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Boffins improve on tech that extracts DC power from ambient Wi-Fi
Series of 8 spin-torque oscillators improves efficiency, but parallel design better for wireless transmission
A research team from the National University of Singapore and Japan’s Tohoku University say they have improved on the use of spin-torque oscillators (STO) to harvest and convert Wi-Fi signals into energy through a series configuration that lit up a battery-less LED.
"There is a lot of ambient Wi-Fi wasted, the question is can we harvest the wasted energy and convert to something useful?" Professor Yang Hyunsoo from the National University of Singapore's Department of Electrical and Computer Engineering explained to The Register.
He believes the resultant green energy could eventually eliminate the need for batteries.
While devices that convert AC electromagnetic waves into DC electricity are not new, previous tech is immature and in need of refinement.
Lining up multiple STOs can increase the power and change the frequency of the technology, but it will likely increase the device size to make most desirable applications impractical. Meanwhile, an STO on its own is limited in the range of frequencies it can respond to.
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To improve efficiency and usability of the technology, the boffins came up with an array of eight STOs connected in a series that converted 2.4 GHz Wi-Fi electromagnetic radio waves into an electrical current that was transmitted to a capacitor and lit a 1.6V LED. Five seconds of charging the capacitor powered the LED for one minute.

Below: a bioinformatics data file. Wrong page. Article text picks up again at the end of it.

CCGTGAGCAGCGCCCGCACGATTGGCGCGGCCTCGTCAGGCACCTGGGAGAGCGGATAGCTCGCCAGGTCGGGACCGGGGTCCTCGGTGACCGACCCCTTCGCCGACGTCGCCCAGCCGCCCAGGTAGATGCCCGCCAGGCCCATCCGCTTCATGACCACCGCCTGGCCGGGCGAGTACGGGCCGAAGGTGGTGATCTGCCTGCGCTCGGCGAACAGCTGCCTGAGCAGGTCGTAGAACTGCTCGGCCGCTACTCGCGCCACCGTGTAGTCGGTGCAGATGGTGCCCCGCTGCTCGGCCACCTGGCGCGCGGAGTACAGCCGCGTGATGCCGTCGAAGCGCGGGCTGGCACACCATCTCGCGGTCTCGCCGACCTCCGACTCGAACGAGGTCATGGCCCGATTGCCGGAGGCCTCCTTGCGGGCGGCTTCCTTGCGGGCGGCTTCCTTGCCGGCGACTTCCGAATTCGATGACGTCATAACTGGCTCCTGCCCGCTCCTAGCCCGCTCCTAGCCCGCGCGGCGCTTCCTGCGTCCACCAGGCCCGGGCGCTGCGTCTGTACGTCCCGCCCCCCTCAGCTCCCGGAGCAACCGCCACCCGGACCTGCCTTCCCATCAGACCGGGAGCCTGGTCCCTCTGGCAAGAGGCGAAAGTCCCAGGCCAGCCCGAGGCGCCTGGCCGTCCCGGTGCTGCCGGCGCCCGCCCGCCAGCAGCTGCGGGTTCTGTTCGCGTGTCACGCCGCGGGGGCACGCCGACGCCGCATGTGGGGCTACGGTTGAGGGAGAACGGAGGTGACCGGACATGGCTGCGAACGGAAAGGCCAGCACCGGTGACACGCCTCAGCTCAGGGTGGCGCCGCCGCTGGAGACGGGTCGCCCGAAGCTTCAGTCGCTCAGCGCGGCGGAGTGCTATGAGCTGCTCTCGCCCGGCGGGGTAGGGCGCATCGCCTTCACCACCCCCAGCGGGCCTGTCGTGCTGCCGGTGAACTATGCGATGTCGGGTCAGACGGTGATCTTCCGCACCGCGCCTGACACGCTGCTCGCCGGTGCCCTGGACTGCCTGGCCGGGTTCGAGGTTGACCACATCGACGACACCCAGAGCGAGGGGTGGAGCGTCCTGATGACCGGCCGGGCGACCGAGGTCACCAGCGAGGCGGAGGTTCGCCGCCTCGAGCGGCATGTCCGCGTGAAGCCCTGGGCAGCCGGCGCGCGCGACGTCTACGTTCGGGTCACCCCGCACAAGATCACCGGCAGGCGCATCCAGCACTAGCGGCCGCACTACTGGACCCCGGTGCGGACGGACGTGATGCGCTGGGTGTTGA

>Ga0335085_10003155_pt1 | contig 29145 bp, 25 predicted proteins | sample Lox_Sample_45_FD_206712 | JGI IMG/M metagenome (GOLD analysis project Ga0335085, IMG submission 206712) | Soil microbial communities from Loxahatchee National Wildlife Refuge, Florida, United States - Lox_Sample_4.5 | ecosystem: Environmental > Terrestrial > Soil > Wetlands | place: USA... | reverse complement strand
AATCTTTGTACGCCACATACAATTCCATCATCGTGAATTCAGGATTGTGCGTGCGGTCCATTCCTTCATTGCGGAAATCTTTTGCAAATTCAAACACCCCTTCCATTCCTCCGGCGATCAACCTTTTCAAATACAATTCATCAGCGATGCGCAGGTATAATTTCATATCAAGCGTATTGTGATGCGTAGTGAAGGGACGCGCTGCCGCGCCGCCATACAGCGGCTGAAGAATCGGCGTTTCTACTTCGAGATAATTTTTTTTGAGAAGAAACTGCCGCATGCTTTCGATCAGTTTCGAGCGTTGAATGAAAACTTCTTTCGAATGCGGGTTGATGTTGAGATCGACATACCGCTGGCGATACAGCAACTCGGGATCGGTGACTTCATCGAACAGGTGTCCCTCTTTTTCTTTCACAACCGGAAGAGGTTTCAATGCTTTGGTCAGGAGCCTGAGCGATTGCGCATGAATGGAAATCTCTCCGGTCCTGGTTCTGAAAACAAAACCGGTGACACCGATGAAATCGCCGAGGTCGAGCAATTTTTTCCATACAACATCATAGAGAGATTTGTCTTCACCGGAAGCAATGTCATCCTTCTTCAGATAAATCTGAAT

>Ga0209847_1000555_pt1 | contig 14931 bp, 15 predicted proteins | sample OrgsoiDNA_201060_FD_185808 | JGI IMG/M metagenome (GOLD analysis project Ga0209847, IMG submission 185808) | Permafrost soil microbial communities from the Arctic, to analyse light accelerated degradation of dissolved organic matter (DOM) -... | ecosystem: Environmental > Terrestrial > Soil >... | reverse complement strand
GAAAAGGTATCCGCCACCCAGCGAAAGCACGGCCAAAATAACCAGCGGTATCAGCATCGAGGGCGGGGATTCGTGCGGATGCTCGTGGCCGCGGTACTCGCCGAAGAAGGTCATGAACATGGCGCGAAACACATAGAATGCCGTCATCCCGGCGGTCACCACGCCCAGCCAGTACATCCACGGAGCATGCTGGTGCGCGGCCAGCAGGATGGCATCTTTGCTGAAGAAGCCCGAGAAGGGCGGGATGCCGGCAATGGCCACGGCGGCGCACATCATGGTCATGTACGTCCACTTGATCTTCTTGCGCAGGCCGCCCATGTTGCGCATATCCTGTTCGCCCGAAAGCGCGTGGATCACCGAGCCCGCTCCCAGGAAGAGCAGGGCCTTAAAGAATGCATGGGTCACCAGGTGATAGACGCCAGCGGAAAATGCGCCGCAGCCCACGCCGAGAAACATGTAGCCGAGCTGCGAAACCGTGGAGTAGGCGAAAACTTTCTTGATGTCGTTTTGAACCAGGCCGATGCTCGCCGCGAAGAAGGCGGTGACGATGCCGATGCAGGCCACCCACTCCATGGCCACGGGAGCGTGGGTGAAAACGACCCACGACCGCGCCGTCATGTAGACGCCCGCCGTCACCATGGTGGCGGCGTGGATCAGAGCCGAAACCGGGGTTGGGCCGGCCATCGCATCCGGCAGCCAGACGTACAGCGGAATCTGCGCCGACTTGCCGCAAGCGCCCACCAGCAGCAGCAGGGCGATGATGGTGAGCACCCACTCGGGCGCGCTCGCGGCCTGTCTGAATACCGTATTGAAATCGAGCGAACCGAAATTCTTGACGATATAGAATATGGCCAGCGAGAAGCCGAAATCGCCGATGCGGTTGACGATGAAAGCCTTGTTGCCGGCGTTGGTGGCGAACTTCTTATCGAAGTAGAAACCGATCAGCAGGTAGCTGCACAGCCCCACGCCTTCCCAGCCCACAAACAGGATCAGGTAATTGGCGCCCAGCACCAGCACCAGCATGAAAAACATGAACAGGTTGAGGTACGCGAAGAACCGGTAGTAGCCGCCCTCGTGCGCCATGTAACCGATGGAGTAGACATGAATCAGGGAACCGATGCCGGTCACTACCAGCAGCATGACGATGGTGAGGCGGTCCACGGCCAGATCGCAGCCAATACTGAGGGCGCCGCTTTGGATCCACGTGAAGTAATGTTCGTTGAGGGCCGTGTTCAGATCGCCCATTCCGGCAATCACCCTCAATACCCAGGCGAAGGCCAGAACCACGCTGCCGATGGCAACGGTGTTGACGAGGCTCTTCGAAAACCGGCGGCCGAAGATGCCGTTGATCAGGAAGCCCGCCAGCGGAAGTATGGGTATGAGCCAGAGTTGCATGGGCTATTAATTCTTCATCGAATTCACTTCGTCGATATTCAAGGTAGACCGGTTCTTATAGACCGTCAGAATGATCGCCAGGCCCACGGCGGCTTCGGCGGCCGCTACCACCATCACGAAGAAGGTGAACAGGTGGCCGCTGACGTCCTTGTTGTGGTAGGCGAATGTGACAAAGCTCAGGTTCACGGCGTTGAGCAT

The team also looked at a parallel design of the STOs and concluded it was better for wireless transmission, while the series layout was more efficient at harvesting energy.
Team researcher Dr Raghav Sharma said in a canned statement:
Aside from coming up with an STO array for wireless transmission and energy harvesting, our work also demonstrated control over the synchronising state of coupled STOs using injection locking from an external radio-frequency source. These results are important for prospective applications of synchronised STOs, such as fast-speed neuromorphic computing.
Schematic of the circuit used for the energy harvesting. The wireless signal from the horn antenna or microstrip patch-antenna with a power of 0 dBm is irradiated on the array of eight electrically connected STOs in series at zero magnetic field and dc bias. The rectified signal is stored in the capacitor, which is then supplied to the dc–dc boost converter for supplying the voltage to power the red LED
Yang spoke to The Register about its applications:
There’s a quite wide range of applications, for example, remote sensors. You think of all these AI and IoT devices where there is no way to change the battery, so if you can harvest the energy, there’s no reason to change the battery.
In the future it can be used for RFID, charging wearable, we have had inquiries for medical devices. That way they don’t have to change old medical device batteries through surgery.
Surgeons and biomedical engineers shouldn’t yet get their hopes up. Yang added:
Our work is proof of concept, whether to commercialize is a different story, but we show it is possible. We’re getting lots of inquiries from different people, but as a scientist I don’t want to overcommit.
The paper, "Electrically connected spin-torque oscillators array for 2.4 GHz WiFi band transmission and energy harvesting", was published this week in Nature Communications. ®